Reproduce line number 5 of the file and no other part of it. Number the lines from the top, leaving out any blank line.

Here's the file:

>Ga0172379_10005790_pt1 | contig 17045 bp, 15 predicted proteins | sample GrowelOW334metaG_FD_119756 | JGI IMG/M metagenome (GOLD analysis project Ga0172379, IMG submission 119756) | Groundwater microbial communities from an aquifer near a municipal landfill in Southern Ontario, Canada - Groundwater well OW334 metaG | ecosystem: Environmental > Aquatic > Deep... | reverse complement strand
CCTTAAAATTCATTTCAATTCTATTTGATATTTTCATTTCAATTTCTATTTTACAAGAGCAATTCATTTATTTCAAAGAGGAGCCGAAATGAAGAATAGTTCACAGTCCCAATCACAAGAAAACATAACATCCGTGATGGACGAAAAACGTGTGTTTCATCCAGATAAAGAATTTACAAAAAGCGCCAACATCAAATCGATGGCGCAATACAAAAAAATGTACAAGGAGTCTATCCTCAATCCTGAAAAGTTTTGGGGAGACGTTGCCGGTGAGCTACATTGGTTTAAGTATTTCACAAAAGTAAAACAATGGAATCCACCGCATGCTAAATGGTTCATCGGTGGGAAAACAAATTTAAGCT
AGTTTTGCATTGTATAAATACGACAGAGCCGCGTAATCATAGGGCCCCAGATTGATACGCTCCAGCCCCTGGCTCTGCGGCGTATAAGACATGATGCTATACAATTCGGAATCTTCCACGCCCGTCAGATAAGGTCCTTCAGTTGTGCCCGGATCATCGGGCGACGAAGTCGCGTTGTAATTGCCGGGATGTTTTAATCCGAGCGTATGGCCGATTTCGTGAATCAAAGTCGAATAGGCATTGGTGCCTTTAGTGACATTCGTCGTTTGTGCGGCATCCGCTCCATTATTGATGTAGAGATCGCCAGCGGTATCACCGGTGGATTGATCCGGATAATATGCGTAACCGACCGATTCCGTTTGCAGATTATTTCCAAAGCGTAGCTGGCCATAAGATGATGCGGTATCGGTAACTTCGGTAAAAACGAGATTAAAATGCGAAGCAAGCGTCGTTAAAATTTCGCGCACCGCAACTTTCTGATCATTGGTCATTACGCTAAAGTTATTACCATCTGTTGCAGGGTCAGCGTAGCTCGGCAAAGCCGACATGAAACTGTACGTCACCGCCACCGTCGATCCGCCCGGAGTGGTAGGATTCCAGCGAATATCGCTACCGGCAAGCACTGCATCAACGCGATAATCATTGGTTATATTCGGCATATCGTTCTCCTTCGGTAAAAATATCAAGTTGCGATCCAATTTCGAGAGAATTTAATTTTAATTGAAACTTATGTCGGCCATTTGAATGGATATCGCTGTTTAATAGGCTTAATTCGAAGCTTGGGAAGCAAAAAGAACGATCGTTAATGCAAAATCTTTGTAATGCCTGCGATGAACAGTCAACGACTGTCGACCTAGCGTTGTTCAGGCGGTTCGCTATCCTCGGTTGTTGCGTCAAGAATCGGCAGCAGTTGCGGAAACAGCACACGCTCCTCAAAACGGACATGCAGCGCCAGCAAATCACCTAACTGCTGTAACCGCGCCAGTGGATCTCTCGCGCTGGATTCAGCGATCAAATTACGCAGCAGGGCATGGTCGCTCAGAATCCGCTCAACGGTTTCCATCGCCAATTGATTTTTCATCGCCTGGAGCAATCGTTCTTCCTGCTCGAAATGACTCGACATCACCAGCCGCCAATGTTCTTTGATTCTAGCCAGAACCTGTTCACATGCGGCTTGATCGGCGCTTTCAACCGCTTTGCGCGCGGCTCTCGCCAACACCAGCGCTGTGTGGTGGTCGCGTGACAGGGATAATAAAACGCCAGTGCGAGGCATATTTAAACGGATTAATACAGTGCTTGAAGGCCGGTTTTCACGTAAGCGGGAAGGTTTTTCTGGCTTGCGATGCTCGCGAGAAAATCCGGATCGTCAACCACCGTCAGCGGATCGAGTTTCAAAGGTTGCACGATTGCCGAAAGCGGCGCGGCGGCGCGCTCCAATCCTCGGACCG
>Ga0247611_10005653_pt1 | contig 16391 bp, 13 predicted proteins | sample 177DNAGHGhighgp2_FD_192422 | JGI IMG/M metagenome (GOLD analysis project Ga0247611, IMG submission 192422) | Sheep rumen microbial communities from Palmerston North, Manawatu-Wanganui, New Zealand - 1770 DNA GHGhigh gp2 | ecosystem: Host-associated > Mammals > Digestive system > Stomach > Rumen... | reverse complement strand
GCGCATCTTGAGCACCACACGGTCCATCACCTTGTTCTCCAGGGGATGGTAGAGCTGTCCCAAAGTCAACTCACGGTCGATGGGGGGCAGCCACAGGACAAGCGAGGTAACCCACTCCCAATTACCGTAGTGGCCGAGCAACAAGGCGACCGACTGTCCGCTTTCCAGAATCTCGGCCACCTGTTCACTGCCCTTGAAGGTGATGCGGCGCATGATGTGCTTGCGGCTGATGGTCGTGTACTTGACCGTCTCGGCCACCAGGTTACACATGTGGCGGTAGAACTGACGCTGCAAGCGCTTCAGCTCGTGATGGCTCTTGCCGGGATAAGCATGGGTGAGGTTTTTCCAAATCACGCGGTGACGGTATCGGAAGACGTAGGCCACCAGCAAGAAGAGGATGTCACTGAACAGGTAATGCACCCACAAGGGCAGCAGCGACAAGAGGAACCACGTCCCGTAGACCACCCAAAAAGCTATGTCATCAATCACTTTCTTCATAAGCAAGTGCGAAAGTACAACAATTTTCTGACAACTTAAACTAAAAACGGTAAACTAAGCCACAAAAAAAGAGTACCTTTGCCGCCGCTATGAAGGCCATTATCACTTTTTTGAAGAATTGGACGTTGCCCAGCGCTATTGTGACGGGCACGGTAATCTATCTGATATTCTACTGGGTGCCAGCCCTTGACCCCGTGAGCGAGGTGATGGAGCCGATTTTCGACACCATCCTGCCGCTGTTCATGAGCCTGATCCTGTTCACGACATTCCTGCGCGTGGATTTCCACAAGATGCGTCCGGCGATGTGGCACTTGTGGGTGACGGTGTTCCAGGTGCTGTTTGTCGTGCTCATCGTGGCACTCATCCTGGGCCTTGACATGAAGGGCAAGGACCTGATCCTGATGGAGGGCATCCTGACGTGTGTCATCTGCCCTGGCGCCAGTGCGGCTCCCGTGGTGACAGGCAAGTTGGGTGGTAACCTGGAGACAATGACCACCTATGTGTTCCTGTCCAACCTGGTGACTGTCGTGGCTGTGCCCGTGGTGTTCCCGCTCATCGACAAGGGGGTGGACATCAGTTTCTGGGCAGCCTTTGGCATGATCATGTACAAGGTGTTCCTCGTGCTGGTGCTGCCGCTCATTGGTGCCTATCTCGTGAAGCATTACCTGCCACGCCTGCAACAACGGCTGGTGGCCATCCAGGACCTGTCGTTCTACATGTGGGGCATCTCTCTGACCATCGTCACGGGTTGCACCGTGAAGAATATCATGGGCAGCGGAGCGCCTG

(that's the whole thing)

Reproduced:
GCGCATCTTGAGCACCACACGGTCCATCACCTTGTTCTCCAGGGGATGGTAGAGCTGTCCCAAAGTCAACTCACGGTCGATGGGGGGCAGCCACAGGACAAGCGAGGTAACCCACTCCCAATTACCGTAGTGGCCGAGCAACAAGGCGACCGACTGTCCGCTTTCCAGAATCTCGGCCACCTGTTCACTGCCCTTGAAGGTGATGCGGCGCATGATGTGCTTGCGGCTGATGGTCGTGTACTTGACCGTCTCGGCCACCAGGTTACACATGTGGCGGTAGAACTGACGCTGCAAGCGCTTCAGCTCGTGATGGCTCTTGCCGGGATAAGCATGGGTGAGGTTTTTCCAAATCACGCGGTGACGGTATCGGAAGACGTAGGCCACCAGCAAGAAGAGGATGTCACTGAACAGGTAATGCACCCACAAGGGCAGCAGCGACAAGAGGAACCACGTCCCGTAGACCACCCAAAAAGCTATGTCATCAATCACTTTCTTCATAAGCAAGTGCGAAAGTACAACAATTTTCTGACAACTTAAACTAAAAACGGTAAACTAAGCCACAAAAAAAGAGTACCTTTGCCGCCGCTATGAAGGCCATTATCACTTTTTTGAAGAATTGGACGTTGCCCAGCGCTATTGTGACGGGCACGGTAATCTATCTGATATTCTACTGGGTGCCAGCCCTTGACCCCGTGAGCGAGGTGATGGAGCCGATTTTCGACACCATCCTGCCGCTGTTCATGAGCCTGATCCTGTTCACGACATTCCTGCGCGTGGATTTCCACAAGATGCGTCCGGCGATGTGGCACTTGTGGGTGACGGTGTTCCAGGTGCTGTTTGTCGTGCTCATCGTGGCACTCATCCTGGGCCTTGACATGAAGGGCAAGGACCTGATCCTGATGGAGGGCATCCTGACGTGTGTCATCTGCCCTGGCGCCAGTGCGGCTCCCGTGGTGACAGGCAAGTTGGGTGGTAACCTGGAGACAATGACCACCTATGTGTTCCTGTCCAACCTGGTGACTGTCGTGGCTGTGCCCGTGGTGTTCCCGCTCATCGACAAGGGGGTGGACATCAGTTTCTGGGCAGCCTTTGGCATGATCATGTACAAGGTGTTCCTCGTGCTGGTGCTGCCGCTCATTGGTGCCTATCTCGTGAAGCATTACCTGCCACGCCTGCAACAACGGCTGGTGGCCATCCAGGACCTGTCGTTCTACATGTGGGGCATCTCTCTGACCATCGTCACGGGTTGCACCGTGAAGAATATCATGGGCAGCGGAGCGCCTG